THE LEVEL – Sleep, our body’s proverbial “off button,” is becoming a scarce commodity in many households. Ask any one of 1 in 5 Americans getting less than the recommended seven to nine hours of it daily.
It has emerged as a leading casualty of the pandemic, according to Donn Posner, president of Sleepwell Associates and an adjunct clinical associate professor at Stanford University School of Medicine.
And it’s a serious one, said Posner at a Harvard University forum addressing the emotional and psychological effects of the pandemic.
TOO LITTLE SLEEP IS LIKE TOO MUCH ALCOHOL
As little as 24 hours of sleep deprivation can wreak havoc on our bodies impairing our judgement, concentration, and memory, while amplifying grogginess and irritability.
Just a day’s worth of sleep loss is comparable to having a blood alcohol content (BAC) of 0.10%, the equivalent of driving drunk. Under federal guidelines, a 0.08% BAC is considered impaired driving.
If you have difficulty sleeping at least three nights a week for three months or more, you have a sleep issue.
PANDEMIC’S BABY – CORONASOMNIA
It appears the pandemic birthed a baby sleep experts coin coronasomnia. If you haven’t been infected by sleep issues, you may be soon, according to sleep specialists who report many of our “New Normal” habits hinder healthy sleep.
As more Americans turn off alarms, bring work and worries to bed and skip outdoor exercise altogether, insomnia rates are expected to rise.
A TEMPORARY PROBLEM OR A MORE PERMANENT STATE?
Short term insomnia generally resolves itself among the majority (72%) of those suffering from the condition, according to a study by the National Initiative for Tracking and Evaluating Sleeplessness (NITES) at the University of Pennsylvania,
But nearly 7% don’t, according to researchers who found that 6.8% of individuals with sleep issues will develop full-blown chronic insomnia.
Sleep problems may be related to medical issues like sleep apnea or medications, but for the majority of the “short on sleep crowd,” its root cause is pandemic-related worries and associated disruption of normal patterns.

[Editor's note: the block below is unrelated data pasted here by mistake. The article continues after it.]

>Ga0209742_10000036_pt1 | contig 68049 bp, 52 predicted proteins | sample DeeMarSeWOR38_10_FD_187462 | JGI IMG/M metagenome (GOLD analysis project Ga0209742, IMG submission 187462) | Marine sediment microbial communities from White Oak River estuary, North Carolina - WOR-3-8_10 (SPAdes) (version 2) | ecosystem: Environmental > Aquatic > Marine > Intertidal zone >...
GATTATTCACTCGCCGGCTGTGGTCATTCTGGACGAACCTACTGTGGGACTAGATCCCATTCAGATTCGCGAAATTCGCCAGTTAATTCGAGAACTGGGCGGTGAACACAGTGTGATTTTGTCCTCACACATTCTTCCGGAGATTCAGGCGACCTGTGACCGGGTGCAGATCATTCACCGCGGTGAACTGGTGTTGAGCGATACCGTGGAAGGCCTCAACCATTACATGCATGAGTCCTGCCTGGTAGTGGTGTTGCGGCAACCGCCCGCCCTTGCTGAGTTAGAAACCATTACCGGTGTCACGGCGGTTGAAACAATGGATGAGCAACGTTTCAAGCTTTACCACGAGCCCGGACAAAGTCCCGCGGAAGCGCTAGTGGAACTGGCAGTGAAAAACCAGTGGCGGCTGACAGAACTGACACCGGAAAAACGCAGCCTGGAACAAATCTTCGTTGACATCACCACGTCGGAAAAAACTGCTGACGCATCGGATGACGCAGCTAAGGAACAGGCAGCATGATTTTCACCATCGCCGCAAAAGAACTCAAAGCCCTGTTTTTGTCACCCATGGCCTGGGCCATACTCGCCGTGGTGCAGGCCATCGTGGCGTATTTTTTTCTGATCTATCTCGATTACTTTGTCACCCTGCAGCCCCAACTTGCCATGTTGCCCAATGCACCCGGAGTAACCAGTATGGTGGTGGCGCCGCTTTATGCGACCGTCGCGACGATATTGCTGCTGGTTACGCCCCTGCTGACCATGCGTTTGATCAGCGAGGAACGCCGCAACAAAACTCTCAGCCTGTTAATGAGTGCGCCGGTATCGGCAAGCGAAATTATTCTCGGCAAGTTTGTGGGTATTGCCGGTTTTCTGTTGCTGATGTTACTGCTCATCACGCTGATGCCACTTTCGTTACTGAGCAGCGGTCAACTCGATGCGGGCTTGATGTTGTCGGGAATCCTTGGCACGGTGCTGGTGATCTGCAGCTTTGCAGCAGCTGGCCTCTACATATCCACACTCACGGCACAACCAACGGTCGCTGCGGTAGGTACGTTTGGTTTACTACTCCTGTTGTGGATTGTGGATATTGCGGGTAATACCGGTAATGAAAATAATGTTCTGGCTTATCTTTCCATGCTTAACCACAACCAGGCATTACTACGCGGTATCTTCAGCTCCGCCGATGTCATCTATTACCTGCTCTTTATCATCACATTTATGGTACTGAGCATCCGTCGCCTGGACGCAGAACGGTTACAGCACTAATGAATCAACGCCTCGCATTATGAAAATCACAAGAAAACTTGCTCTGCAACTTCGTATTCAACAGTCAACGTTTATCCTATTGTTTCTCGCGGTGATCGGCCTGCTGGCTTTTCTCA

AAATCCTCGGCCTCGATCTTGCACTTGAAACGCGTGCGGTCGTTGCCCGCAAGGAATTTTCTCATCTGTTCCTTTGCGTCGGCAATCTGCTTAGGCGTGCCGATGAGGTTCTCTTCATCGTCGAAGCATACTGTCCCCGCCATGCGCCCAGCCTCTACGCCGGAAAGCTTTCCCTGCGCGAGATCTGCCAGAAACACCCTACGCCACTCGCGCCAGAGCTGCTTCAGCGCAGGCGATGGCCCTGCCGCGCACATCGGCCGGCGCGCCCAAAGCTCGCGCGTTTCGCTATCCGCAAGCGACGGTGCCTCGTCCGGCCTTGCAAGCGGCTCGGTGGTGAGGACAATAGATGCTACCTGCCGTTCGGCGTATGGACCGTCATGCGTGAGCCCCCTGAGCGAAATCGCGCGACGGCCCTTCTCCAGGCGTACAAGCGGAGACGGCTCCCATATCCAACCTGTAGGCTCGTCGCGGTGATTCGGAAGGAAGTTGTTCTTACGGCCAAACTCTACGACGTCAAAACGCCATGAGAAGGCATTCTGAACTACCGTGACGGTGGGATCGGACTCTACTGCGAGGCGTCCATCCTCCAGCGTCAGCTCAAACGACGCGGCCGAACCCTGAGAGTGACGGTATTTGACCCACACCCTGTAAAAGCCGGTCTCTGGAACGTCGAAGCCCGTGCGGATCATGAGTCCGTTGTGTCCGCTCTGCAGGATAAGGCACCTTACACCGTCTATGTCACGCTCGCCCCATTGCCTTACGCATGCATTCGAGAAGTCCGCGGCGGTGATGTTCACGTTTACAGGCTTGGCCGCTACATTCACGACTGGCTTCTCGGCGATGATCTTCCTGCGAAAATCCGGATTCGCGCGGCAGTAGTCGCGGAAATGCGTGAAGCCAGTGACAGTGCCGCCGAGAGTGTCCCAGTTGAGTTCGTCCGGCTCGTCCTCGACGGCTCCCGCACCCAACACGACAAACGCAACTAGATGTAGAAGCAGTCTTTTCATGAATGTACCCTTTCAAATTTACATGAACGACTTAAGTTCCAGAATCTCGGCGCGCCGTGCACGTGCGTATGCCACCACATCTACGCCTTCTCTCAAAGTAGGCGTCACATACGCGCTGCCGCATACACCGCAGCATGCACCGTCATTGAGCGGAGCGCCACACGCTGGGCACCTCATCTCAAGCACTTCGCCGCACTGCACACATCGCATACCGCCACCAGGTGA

Curbing them requires getting back to the basics, according to sleep experts, who recommend:
SET REGULAR SLEEP PATTERNS
Consistency can help get troubled sleepers back on track. Experts recommend you go to bed and wake up the same time daily, even the weekends. Although it seems counterintuitive, avoiding naps also helps if you are experiencing sleep difficulties.
REV UP IN THE MORNING. CHILL AT NIGHT
Your body responds to environmental cues like natural sunlight and activity levels, according to sleep experts who recommend getting up and exercising early, and gradually winding down activities a few hours before bedtime.
TELL YOUR HEAD IT’S TIME FOR BED
Start dimming lights and turning off devices and/or alerts at least two hours before bed. Most devices emit blue-wavelength light, which impede sleep. If you must use electronic devices in the bedroom, consider wearing amber-tinted blue light-blocking lenses.
Create a comfy “cocoon” for yourself and practice good sleep hygiene. The Sleep Foundation recommends keeping nighttime sleeping temperatures on the “cooler” side (65 degrees Fahrenheit). Block out noise with a fan, a white noise device or by wearing ear plugs to create a more soothing sleep environment. Comfortable bedding and calming scents like lavender have also proven to help support sleep, according to numerous studies.
Worrying about sleep only serves to contribute to sleep problems. Seek professional advice if minor sleep issues escalate.
Sleep is a sanctuary that deserves protection.